Klamath Basin’s Best: Williamson River
This river just north of Klamath Falls doesn’t have as many trout as the McKenzie or Deschutes. Nor does it have a steelhead run.
But the massive size of the trout caught in this somewhat difficult river will make you forget those short-comings.
These trout grow fat in the soupy rich waters of giant Upper Klamath Lake and venture into the Williamson and other tributaries to spawn.
Fish over 10 pounds are caught in the lower river, from Kirk Canyon Falls down to the lake, with the best fishing from mid-summer into October.
The upper river has more trout (both rainbows and brookies), but they run more typically sized and don’t migrate to the lake below the falls.
Fishing up there can be excellent but public access is pretty limited unless you’re a guest at one of several private ranches.
There also are brown trout in the lower Williamson River, but several tributaries named below are often better bets for this European transplant.
More Great Fly Fishing Rivers in the Klamath Basin
The stretch below Keno Dam is known for good-sized rainbow trout, but it closes from mid-June through September.
You can also fish below J.C. Boyle Reservoir, although this area can be frustrating with fluctuating water levels.
This Williamson River tributary is known more for its brown trout than the big rainbows, but it has some of those, too. In the upper reaches, brook trout join the options.
This short tributary of the Williamson gets some big redband rainbows during the late summer spawning run and also has some nice brown trout.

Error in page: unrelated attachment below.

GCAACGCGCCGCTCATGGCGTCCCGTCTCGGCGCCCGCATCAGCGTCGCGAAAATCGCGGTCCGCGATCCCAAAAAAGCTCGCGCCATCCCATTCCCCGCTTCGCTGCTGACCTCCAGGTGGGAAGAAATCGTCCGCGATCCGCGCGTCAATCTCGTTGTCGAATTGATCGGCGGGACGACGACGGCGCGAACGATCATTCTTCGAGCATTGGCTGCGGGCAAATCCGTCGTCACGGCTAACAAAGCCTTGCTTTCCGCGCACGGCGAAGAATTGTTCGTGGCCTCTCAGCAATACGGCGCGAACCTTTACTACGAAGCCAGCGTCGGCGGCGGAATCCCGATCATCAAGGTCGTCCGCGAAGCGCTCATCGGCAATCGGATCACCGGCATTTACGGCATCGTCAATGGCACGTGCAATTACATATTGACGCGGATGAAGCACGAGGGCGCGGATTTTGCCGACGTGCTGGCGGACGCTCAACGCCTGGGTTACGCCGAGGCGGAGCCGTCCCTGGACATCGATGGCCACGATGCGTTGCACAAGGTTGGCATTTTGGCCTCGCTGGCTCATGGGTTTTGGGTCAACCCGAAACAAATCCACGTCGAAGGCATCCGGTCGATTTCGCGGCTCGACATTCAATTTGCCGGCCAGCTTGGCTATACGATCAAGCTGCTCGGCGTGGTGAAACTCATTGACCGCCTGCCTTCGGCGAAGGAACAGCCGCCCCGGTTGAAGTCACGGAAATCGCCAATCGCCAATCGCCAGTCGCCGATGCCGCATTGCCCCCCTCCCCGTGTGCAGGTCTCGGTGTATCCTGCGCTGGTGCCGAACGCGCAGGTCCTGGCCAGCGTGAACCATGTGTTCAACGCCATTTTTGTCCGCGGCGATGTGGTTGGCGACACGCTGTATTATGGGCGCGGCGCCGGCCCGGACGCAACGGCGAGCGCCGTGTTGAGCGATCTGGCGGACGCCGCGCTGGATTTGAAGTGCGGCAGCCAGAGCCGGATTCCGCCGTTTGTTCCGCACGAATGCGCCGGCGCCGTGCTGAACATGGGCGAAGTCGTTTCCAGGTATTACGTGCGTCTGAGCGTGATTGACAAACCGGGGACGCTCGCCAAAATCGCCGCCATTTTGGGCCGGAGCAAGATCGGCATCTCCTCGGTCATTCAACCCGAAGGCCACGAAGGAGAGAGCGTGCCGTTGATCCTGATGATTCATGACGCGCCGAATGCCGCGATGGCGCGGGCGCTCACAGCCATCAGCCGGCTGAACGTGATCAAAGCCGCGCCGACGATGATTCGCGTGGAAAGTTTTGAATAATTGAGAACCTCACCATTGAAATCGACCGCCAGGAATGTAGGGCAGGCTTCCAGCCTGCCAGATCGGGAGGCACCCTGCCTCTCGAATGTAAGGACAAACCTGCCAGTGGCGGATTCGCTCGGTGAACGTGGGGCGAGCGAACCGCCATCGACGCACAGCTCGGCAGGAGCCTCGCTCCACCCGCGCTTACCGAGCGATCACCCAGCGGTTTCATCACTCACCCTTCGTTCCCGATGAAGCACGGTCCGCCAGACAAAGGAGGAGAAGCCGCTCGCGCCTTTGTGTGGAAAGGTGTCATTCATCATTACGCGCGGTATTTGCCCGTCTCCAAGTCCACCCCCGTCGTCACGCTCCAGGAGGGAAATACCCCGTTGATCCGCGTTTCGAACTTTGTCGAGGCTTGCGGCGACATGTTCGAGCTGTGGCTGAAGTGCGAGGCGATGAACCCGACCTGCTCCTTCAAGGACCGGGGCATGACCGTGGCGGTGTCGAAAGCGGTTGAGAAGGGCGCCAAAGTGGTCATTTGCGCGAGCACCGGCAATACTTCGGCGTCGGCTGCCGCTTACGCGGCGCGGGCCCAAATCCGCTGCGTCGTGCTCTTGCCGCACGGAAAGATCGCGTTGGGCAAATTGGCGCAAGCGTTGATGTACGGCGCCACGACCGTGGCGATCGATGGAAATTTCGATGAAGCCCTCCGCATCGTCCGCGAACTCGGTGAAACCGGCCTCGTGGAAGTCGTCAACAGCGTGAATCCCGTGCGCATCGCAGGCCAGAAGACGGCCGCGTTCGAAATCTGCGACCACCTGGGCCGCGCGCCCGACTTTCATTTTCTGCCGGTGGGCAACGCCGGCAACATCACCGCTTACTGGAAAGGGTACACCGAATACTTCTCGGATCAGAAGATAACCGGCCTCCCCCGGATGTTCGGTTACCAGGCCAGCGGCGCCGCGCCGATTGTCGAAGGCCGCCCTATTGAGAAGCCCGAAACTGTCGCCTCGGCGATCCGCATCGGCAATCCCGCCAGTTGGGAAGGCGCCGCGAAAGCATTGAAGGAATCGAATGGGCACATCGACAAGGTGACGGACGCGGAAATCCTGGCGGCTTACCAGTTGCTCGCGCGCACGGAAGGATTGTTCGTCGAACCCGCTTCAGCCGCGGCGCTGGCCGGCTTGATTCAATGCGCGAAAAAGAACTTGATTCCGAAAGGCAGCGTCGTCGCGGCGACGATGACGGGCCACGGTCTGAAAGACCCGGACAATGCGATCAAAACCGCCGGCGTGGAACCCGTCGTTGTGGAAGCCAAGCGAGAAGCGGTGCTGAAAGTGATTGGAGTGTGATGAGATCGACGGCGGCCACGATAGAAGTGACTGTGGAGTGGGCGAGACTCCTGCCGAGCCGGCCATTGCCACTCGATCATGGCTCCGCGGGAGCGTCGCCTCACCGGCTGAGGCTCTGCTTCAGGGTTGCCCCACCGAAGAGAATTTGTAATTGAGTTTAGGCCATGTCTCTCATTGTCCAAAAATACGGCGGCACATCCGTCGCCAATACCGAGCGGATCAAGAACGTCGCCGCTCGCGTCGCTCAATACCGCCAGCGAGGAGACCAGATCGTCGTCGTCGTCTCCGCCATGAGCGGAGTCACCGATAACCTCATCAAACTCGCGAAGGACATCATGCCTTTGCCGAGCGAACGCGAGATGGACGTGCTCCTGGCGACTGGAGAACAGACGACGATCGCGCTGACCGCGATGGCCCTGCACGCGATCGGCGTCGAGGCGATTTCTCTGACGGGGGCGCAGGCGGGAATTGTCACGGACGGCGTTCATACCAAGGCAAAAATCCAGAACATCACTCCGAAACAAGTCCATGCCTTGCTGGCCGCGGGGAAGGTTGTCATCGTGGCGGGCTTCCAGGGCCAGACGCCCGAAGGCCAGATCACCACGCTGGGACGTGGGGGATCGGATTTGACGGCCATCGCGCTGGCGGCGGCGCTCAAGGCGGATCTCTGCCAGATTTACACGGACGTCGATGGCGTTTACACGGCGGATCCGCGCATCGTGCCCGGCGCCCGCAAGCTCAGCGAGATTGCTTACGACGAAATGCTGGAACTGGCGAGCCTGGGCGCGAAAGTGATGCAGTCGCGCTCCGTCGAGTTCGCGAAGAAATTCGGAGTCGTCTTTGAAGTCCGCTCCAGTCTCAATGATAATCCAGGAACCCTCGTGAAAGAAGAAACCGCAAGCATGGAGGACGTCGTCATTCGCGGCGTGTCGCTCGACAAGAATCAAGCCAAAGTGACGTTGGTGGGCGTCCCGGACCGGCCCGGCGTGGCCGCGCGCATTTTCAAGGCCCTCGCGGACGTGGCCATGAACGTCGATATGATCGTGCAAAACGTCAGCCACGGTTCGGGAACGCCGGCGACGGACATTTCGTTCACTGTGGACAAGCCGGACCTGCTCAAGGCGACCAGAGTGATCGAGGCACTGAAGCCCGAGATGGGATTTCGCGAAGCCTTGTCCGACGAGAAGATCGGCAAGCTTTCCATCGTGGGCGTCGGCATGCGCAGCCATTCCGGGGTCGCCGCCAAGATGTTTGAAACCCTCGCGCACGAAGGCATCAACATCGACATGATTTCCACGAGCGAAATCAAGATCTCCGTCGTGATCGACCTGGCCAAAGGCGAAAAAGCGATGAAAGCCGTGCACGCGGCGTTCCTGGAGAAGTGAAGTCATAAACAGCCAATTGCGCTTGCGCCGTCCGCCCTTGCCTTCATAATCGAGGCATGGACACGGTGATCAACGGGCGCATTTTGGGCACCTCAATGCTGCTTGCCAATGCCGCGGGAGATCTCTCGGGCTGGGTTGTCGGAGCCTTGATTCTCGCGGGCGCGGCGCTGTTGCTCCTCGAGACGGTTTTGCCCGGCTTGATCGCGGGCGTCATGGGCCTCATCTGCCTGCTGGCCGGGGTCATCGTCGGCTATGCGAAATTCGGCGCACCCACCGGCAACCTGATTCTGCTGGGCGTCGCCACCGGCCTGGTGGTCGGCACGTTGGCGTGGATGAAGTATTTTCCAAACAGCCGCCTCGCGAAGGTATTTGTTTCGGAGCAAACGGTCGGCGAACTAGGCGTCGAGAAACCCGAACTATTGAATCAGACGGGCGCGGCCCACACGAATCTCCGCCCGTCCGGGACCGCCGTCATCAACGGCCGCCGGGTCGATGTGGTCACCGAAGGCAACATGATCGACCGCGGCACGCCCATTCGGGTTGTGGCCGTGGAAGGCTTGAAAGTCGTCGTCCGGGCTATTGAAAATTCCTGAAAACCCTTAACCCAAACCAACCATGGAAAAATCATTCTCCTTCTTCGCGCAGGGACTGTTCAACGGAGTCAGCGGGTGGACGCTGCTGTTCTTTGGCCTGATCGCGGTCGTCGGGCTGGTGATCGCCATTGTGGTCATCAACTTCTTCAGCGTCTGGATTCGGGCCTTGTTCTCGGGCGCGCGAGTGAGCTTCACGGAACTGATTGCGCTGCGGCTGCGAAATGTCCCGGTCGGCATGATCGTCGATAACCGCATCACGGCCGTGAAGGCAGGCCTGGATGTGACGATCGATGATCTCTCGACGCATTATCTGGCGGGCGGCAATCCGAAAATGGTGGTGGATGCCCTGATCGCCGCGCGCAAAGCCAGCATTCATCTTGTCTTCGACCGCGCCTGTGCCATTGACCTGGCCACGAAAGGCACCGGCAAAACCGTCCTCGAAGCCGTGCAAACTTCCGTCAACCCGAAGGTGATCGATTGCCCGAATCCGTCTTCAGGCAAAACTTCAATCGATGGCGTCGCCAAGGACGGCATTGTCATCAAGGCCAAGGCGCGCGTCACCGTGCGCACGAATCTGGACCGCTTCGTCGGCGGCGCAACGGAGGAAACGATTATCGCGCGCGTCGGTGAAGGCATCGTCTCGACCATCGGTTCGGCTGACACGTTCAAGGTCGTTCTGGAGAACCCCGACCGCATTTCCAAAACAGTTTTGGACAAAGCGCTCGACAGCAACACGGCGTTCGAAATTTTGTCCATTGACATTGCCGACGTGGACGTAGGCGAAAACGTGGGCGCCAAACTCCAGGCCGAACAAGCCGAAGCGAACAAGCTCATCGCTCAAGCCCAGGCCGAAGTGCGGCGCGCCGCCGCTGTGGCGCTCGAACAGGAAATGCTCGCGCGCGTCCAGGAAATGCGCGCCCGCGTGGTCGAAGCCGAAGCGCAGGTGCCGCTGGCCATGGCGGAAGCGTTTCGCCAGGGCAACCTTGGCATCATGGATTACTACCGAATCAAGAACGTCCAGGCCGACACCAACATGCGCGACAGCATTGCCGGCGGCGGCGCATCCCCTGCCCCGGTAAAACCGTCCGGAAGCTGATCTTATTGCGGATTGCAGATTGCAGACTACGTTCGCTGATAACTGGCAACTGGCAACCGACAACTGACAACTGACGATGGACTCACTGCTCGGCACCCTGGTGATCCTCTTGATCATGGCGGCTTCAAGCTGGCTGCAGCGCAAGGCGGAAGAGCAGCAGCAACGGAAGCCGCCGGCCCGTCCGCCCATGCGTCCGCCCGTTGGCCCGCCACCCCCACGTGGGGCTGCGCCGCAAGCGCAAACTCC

This major tributary of the Sprague also has brown trout, mostly in the 20 miles below Sycan Marsh. But there’s more access upstream for redband rainbows and brook trout.
This stream flows into Agency Lake, and it’s part of Upper Klamath Lake’s fishery for massive redband rainbows.
But while the Williamson is often a better bet for ‘bows, spend time on the Wood if you’re aiming for big brown trout.
More: Fishing the Wood River
More regional information: Best Fishing in Oregon’s Klamath Basin.
Southeast Oregon’s Best: Owyhee River
While many of Eastern Oregon’s rivers suffer mightily from hot weather and drought, the tailrace section below the massive Owyhee Reservoir benefits from the moderating effect on water temperature and flow.
The canyon section below the dam flows at a fairly lazy pace and is full of insect life, making it the perfect place to grow brown trout.
This is truly one of Oregon’s best brown trout fisheries, with good numbers of 20- to 24-inch fish available for anglers who can unlock the hatches.
The river is open all year and can even be fished in the winter if weather conditions allow, but it’s more reliably good beginning about March and continuing to improve in the summer months.
Some anglers avoid fishing the river from mid-October to the end of the year, when the browns spawn.
Brown trout must be released, but anglers have the option of taking home rainbow trout, though catch and release is common practice.
For more info, read Owyhee River Fly Fishing for Trout.